If you were in the middle of a stressful and confusing situation, and five of your very best friends showed up, would it help the situation? If you answered ‘yes’, you’re probably an extrovert. I’m not an extrovert.
When I mow the lawn, I end up chasing the rabbit around. He hides in the long grass, which seems like a good idea without the global knowledge that that’s the very worst place to go if you want to avoid the mower. Jen claims that I’m exercising him. He seems to dislike being exercised.
I’ve been married for four years now, and committed to the same person for something close to ten. Woah.
The thing that disturbs me most about the political venom that’s being flung this year is that both sides seem to be accusing the other, fundamentally, of a lack of good intentions. The decisions that led us to Iraq (and all the other dumb things we’re doing right now) did not stem from a lack of good intentions. Really, I believe that (terrifyingly), the Bush camp really believes that they’re trying to make the world a better and safer place, and that our current foreign policy is the very best way to accomplish that. Similarly, we get some of the very dumbest excesses of affirmative action from unthinking good will. Good intention unrestrained by critical and analytic thought is a Bad Idea, no matter which party you happen to follow.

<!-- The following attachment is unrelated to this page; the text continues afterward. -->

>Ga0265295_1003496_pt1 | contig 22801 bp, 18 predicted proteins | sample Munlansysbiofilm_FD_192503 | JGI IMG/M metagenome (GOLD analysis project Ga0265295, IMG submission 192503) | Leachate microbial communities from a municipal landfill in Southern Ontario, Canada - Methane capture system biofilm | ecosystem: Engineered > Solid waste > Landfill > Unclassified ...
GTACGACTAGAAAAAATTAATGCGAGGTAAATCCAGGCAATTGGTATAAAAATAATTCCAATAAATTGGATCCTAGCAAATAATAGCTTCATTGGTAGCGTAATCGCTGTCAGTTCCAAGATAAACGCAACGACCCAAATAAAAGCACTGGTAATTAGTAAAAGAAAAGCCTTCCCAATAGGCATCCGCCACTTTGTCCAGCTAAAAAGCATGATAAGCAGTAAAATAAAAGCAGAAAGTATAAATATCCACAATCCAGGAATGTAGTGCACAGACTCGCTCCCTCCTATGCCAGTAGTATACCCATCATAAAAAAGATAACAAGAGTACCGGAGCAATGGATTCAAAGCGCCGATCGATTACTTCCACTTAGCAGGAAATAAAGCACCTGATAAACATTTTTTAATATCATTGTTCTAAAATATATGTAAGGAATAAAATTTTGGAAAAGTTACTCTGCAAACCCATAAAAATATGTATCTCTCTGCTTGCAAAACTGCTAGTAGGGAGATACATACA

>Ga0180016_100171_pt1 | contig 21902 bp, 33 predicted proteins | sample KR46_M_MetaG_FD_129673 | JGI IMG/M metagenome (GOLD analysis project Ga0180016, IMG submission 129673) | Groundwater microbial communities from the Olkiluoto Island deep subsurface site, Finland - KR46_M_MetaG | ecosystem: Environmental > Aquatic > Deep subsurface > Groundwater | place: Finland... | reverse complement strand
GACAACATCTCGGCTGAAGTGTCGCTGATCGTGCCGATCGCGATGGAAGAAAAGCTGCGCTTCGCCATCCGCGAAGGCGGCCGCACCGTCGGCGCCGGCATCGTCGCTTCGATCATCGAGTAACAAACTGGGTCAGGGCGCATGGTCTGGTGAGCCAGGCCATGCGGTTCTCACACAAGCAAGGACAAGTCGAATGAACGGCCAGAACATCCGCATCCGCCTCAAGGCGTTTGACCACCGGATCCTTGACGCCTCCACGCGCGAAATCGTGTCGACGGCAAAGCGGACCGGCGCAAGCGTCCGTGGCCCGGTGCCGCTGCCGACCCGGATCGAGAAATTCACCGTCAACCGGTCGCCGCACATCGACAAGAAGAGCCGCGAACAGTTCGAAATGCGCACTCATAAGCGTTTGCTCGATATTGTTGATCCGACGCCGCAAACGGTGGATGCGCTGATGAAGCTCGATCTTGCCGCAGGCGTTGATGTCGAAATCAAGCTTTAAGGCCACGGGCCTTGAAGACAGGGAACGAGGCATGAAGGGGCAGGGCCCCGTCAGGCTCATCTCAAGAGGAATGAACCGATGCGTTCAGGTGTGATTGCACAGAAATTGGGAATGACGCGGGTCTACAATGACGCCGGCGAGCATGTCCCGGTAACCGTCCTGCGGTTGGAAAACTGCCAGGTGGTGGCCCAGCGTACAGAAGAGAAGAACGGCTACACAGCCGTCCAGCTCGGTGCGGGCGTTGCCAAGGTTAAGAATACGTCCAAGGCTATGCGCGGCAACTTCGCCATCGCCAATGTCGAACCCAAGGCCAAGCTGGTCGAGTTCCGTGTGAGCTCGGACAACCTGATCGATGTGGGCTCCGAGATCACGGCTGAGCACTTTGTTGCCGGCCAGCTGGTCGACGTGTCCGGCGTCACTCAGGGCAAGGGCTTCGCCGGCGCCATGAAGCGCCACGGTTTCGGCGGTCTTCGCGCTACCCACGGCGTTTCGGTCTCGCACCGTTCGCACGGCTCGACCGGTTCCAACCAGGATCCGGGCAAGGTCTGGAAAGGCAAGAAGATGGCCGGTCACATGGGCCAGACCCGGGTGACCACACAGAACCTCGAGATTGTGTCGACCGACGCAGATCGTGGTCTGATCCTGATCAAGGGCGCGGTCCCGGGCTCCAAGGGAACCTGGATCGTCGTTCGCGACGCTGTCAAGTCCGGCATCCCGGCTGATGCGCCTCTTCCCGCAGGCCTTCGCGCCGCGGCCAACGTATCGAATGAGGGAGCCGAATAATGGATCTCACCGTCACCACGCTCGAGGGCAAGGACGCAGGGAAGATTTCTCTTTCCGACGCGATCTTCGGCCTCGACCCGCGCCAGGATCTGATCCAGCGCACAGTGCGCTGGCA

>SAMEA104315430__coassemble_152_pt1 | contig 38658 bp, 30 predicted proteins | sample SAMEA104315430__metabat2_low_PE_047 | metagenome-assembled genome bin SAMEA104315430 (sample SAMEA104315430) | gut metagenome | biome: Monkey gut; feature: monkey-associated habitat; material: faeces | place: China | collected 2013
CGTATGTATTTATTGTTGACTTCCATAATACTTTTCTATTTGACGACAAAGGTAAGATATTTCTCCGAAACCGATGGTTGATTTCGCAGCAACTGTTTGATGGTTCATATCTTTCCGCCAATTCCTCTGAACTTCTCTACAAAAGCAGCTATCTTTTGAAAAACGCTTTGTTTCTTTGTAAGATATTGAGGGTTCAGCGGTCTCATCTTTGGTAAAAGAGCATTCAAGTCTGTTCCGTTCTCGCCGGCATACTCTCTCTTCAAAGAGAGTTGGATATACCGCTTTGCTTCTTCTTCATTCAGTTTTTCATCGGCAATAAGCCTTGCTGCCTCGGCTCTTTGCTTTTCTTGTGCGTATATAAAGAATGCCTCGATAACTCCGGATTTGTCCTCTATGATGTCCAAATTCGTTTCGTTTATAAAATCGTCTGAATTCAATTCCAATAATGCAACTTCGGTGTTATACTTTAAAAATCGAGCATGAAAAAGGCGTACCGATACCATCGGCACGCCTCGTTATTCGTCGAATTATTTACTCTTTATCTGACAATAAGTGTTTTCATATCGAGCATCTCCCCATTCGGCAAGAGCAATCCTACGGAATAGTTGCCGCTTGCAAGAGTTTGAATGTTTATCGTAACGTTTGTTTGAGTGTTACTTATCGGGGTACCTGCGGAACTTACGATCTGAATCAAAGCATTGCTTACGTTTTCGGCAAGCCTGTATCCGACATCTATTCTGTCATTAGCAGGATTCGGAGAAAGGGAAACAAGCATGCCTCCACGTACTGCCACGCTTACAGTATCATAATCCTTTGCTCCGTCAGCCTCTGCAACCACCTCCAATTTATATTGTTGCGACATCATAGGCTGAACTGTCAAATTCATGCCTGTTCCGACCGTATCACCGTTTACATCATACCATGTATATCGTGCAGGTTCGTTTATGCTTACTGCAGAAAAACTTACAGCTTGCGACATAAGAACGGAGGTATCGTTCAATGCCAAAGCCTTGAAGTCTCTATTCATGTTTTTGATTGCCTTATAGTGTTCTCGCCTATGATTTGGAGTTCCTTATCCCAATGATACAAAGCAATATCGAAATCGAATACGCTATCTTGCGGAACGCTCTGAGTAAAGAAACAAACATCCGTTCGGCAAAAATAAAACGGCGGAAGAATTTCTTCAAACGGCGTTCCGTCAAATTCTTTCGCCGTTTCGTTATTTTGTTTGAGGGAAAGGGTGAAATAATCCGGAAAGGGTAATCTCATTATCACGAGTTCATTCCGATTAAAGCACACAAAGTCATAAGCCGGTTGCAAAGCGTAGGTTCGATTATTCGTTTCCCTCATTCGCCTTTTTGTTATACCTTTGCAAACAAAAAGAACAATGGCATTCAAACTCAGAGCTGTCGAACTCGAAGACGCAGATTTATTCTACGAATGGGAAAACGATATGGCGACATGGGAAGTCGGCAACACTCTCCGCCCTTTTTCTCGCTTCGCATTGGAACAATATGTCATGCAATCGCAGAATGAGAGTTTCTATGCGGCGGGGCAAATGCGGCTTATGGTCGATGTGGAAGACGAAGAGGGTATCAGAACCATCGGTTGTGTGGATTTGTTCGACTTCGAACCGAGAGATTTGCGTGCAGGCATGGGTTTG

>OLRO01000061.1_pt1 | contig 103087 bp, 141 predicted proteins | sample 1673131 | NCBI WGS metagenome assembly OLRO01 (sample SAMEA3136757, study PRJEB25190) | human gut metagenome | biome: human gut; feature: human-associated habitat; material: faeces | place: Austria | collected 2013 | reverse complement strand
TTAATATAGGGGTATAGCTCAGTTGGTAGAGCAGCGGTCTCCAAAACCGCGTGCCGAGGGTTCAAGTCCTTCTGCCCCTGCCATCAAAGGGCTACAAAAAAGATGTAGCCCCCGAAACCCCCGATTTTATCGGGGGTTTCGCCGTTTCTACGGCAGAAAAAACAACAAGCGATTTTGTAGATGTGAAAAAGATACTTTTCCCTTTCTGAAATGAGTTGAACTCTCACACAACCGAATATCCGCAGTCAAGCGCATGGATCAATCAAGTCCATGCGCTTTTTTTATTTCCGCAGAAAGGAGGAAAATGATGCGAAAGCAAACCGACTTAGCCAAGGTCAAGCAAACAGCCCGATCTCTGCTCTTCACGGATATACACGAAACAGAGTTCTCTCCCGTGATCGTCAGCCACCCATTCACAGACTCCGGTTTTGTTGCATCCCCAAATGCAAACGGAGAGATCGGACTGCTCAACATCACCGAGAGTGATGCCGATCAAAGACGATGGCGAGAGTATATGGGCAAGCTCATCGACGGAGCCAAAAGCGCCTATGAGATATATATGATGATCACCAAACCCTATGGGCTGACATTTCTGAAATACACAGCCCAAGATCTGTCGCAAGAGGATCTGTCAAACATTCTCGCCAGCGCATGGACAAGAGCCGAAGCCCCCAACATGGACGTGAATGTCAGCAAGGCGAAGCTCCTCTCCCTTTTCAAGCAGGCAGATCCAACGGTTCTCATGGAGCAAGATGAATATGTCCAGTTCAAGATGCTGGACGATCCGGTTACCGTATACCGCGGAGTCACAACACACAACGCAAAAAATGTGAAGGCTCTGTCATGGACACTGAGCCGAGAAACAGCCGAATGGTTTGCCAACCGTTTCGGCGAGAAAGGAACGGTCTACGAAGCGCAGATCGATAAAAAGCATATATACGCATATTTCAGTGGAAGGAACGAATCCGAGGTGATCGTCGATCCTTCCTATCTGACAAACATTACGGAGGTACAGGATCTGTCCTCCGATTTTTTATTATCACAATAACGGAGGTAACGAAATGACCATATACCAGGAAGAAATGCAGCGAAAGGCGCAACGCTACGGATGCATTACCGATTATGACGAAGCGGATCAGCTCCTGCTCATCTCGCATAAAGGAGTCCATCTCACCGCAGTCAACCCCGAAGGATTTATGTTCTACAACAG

This ties in with something I learned while trying to teach people to sing: Nobody sings badly on purpose. If they’re singing (governing) badly, it’s either because they don’t know where “better” is, or they don’t know how to get there. Just saying “sing better” is a waste of time and annoys the pig. Or something like that.
Then again, WRT politics, I’m reminded of the Eli Weisel quote: “Muslims can talk about Allah, Christians can talk about Jesus, and Atheists can talk about nothing.” I’m still hoping to vote for the man who will get the least people killed over the next four years. Still can’t tell who that is.